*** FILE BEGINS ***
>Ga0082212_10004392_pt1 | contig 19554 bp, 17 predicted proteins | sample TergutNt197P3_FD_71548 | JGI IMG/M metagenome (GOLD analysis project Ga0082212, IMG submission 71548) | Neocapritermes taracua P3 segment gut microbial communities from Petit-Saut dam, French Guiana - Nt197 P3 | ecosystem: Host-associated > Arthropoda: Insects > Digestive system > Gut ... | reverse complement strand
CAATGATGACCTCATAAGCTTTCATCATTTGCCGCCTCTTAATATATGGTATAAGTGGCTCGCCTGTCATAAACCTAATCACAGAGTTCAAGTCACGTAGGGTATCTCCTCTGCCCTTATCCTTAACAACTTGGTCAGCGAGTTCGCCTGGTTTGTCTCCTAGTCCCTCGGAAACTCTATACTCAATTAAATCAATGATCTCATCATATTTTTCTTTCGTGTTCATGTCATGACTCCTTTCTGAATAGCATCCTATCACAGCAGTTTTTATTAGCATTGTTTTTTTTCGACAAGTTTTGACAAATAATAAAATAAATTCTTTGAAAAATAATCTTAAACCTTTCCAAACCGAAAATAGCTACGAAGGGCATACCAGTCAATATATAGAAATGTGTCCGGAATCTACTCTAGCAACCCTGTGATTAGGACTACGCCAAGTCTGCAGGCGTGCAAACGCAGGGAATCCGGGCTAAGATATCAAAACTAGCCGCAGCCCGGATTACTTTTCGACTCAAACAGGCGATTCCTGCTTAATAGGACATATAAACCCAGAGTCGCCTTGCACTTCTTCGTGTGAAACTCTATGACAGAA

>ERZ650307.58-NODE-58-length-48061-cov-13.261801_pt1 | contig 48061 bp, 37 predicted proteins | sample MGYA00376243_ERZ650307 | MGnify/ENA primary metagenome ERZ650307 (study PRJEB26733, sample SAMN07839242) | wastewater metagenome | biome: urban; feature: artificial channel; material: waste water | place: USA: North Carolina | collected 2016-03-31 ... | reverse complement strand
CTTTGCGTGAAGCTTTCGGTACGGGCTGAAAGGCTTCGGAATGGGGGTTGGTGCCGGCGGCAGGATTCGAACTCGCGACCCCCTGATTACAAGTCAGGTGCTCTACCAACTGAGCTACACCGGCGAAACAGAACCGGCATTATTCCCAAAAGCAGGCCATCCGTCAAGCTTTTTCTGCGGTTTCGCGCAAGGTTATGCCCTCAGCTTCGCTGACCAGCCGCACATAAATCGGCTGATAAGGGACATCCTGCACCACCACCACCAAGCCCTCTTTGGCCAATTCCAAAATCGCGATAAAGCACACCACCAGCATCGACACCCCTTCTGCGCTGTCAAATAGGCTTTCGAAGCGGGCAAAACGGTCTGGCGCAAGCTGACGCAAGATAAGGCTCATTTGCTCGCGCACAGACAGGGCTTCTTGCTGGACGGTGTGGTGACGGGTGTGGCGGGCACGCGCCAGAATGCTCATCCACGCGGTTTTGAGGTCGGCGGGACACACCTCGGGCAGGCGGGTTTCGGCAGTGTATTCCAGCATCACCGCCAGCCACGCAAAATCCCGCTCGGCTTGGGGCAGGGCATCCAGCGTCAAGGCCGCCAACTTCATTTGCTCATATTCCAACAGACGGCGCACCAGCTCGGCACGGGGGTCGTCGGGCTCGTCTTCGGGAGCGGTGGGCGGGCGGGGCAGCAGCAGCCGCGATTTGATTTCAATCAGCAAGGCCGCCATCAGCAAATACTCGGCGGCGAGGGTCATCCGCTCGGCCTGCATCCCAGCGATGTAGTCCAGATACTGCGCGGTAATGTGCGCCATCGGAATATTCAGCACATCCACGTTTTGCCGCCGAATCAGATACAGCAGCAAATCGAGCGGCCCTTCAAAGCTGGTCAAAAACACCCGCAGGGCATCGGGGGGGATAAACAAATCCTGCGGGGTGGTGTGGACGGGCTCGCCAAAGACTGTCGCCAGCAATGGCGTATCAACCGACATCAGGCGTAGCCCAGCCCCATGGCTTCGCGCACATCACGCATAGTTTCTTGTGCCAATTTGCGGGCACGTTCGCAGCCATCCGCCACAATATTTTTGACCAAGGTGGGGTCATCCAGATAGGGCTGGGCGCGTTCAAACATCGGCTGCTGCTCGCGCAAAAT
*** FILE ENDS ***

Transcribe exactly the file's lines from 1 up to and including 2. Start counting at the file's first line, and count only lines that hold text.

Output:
>Ga0082212_10004392_pt1 | contig 19554 bp, 17 predicted proteins | sample TergutNt197P3_FD_71548 | JGI IMG/M metagenome (GOLD analysis project Ga0082212, IMG submission 71548) | Neocapritermes taracua P3 segment gut microbial communities from Petit-Saut dam, French Guiana - Nt197 P3 | ecosystem: Host-associated > Arthropoda: Insects > Digestive system > Gut ... | reverse complement strand
CAATGATGACCTCATAAGCTTTCATCATTTGCCGCCTCTTAATATATGGTATAAGTGGCTCGCCTGTCATAAACCTAATCACAGAGTTCAAGTCACGTAGGGTATCTCCTCTGCCCTTATCCTTAACAACTTGGTCAGCGAGTTCGCCTGGTTTGTCTCCTAGTCCCTCGGAAACTCTATACTCAATTAAATCAATGATCTCATCATATTTTTCTTTCGTGTTCATGTCATGACTCCTTTCTGAATAGCATCCTATCACAGCAGTTTTTATTAGCATTGTTTTTTTTCGACAAGTTTTGACAAATAATAAAATAAATTCTTTGAAAAATAATCTTAAACCTTTCCAAACCGAAAATAGCTACGAAGGGCATACCAGTCAATATATAGAAATGTGTCCGGAATCTACTCTAGCAACCCTGTGATTAGGACTACGCCAAGTCTGCAGGCGTGCAAACGCAGGGAATCCGGGCTAAGATATCAAAACTAGCCGCAGCCCGGATTACTTTTCGACTCAAACAGGCGATTCCTGCTTAATAGGACATATAAACCCAGAGTCGCCTTGCACTTCTTCGTGTGAAACTCTATGACAGAA